I finally told her that I was unable to keep pace with her energy level, that I will always cherish and love our time together but need at this point to move on. It has been torturing me because I believe in reveling in another persons happiness. But I cannot do this while it takes time away from my ability to help myself. It is stressful to see her, in fact her lack of understanding of my situation has me feeling very stressed out. So I have guilt over not being the cheerleader that you described. It has been really torturing me because I believe in supporting my friends happiness. This one has me very confused.

    I’m in survival mode and barely scraping the surface, so I wonder if you have any advice for me?

    Thank you

    Typos courtesy of my iPhone

    • Cathy

      Thank you so much for sharing your story, you are not alone, I think this is very common. I think we can be happy for someone, but at the same time know when that person is draining our energy. As you said, she makes you feel tired, unwell, and not inspired – you may care about her, but it’s not OK to continuously put yourself in this kind of situation – your body is talking to you. You can still be her cheerleader, but at a healthy distance. Maybe you can stay connected through email or text, or meet in group
      situations – see if this type of interaction is less challenging (if not, then pull back even more). True and meaningful friendships have a balanced (or close to balanced) exchange of energy, and that’s not happening in this situation. You need to take care of yourself and listen to the way your body feels – your most important priority is your health. With that said, send her love and good thoughts, and know that you are making a great decision to not sacrifice your health due to guilt or what you think you “should” be doing (always question a should…it’s someone else’s voice in your head). I, too, have had to make these kind of choices – while I still feel love for certain people, I realized they exhaust me more than support me. So instead I keep space, think of them kindly, and send them good thoughts. With this type of situation, it’s the healthiest way for me to practice mudita. Hope this helps!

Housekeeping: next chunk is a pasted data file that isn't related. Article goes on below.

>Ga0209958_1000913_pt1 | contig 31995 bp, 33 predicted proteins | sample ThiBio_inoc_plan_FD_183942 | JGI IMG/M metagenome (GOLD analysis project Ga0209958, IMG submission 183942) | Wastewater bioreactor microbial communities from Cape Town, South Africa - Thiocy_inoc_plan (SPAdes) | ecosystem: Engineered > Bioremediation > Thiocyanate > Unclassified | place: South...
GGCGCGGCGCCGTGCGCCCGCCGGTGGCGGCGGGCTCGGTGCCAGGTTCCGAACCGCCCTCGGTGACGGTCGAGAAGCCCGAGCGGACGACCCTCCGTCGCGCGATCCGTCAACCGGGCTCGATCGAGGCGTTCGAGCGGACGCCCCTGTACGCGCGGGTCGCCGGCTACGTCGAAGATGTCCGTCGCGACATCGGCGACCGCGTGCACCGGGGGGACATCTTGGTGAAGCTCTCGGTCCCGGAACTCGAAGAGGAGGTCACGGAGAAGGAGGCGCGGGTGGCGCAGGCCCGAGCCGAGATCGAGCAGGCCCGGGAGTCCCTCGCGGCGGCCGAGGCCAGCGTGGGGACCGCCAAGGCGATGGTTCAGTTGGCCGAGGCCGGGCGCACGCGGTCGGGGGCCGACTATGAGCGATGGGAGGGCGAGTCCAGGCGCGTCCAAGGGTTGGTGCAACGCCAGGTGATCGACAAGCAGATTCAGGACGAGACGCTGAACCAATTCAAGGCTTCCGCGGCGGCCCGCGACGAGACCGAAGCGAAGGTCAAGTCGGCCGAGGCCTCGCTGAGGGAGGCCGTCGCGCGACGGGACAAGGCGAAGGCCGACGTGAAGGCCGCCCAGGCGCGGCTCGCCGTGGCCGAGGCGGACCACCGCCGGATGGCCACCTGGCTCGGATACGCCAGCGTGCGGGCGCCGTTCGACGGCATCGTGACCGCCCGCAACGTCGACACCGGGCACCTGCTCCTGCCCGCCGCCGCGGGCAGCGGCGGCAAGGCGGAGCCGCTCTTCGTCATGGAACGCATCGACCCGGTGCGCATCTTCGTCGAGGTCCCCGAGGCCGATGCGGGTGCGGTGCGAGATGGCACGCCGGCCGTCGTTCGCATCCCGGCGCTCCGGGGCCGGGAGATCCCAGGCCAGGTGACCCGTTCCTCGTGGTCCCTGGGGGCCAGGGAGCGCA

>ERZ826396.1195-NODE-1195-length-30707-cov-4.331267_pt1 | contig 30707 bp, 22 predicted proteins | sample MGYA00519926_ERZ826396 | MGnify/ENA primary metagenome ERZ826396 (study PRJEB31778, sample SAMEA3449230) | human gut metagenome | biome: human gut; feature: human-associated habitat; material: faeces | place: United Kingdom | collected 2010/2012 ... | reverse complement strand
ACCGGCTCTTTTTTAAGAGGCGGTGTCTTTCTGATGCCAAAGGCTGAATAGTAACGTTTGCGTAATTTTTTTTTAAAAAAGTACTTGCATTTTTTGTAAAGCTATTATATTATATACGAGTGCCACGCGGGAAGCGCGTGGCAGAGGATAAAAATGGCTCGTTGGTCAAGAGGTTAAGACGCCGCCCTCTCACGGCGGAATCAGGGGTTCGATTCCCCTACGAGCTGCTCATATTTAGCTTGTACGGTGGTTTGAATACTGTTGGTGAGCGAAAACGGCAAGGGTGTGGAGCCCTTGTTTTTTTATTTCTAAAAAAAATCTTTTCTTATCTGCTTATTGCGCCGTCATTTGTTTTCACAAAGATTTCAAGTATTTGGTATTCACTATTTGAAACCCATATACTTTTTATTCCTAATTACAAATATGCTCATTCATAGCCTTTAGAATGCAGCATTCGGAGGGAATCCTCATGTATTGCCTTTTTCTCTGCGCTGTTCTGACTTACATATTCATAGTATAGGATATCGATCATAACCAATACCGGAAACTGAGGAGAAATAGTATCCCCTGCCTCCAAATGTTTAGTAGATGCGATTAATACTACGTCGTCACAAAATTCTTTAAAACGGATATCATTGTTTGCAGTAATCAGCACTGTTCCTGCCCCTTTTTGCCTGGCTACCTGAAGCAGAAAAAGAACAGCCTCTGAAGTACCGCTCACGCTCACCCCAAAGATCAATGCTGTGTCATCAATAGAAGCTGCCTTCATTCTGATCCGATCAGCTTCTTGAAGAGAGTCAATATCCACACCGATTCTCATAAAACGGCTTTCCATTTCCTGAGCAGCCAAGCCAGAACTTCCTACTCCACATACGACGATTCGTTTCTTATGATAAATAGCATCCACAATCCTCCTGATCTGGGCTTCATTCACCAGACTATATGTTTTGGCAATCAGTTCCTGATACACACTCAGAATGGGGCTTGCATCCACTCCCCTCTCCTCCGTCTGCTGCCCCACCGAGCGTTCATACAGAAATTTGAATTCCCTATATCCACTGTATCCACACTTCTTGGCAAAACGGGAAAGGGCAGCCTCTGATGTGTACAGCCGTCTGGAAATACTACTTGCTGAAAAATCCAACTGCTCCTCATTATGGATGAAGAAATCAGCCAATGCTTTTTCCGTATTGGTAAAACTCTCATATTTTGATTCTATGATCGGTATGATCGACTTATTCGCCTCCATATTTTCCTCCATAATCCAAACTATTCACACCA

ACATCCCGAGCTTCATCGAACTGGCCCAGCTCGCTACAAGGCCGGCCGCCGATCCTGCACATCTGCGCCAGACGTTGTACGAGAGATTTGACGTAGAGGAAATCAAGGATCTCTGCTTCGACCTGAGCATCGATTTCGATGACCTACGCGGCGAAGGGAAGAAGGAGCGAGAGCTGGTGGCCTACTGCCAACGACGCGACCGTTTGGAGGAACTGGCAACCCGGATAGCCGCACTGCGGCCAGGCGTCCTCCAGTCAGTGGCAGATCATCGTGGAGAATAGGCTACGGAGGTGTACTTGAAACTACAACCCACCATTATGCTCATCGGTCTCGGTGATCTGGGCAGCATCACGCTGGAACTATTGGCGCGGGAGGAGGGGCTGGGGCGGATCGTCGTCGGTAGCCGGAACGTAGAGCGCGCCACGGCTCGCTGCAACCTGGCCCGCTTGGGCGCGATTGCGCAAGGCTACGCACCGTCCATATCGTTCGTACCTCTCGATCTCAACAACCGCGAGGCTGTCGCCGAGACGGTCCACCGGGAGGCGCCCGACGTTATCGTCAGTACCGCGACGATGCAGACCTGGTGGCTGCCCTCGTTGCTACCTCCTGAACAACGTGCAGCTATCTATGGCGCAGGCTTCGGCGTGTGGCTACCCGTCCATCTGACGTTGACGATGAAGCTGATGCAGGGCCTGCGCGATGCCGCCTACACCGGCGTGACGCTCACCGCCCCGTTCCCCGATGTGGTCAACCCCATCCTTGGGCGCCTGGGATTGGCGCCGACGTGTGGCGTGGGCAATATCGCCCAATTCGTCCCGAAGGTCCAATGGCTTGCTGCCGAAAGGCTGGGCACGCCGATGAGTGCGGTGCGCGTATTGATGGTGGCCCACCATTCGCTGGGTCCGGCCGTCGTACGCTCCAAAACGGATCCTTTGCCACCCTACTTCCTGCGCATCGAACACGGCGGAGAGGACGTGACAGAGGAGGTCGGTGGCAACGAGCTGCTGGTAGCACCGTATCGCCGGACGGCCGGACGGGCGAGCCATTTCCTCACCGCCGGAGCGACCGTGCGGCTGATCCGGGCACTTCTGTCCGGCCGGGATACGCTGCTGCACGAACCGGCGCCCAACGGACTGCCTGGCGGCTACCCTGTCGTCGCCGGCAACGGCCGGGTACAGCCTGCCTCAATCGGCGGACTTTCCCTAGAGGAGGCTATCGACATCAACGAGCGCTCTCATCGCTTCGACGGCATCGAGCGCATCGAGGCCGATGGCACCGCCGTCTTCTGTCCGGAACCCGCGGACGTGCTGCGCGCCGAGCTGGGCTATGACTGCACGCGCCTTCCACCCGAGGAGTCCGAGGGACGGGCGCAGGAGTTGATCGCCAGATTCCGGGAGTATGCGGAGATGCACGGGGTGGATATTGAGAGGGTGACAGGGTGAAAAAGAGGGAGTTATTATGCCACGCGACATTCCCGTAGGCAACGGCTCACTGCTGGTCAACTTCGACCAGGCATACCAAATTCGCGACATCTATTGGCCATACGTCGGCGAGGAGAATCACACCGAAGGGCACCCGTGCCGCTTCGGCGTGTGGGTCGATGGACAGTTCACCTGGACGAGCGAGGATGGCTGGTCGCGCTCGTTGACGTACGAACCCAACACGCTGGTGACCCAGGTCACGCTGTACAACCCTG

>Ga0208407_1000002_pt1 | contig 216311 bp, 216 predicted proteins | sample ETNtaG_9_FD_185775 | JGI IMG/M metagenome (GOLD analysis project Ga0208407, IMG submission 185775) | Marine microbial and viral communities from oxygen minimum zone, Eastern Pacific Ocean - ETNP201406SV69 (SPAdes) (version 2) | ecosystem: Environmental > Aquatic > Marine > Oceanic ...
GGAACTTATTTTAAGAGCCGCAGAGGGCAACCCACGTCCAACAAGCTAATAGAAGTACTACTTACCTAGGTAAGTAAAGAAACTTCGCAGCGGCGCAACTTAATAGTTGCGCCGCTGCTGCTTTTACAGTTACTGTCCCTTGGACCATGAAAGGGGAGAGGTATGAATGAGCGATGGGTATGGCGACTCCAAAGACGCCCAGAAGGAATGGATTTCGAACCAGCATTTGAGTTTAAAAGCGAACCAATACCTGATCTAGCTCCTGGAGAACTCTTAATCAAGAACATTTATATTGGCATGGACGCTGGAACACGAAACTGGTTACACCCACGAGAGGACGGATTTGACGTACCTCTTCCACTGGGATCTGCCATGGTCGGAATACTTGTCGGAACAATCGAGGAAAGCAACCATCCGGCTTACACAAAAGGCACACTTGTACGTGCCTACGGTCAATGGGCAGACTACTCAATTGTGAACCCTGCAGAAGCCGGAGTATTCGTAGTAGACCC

• anon

        Cathy, thank you so much for your reply, you have really set my mind at ease. I called her to talk, she didn’t want to talk because without having asked me what is gojng on for me she chose to view my discussion attempt as though her best friend dumped her.

        I sent a loving email about how our time together will always be special and she will always have my love. She responded in an appreciative but also defensive manner which tells me it’s just not something she is comfortable to discuss. Now, with your helpful insights I feel better about doing what I need.

        I don’t know how it is for others but I think that once you’ve had a serious illness the compassion radar for another persons journey is on super high sensitivity. You get with Buddha or whatever teaching fits.

        Thank you for writing such a stirring post. There was something in the air that I found you. blessings, anon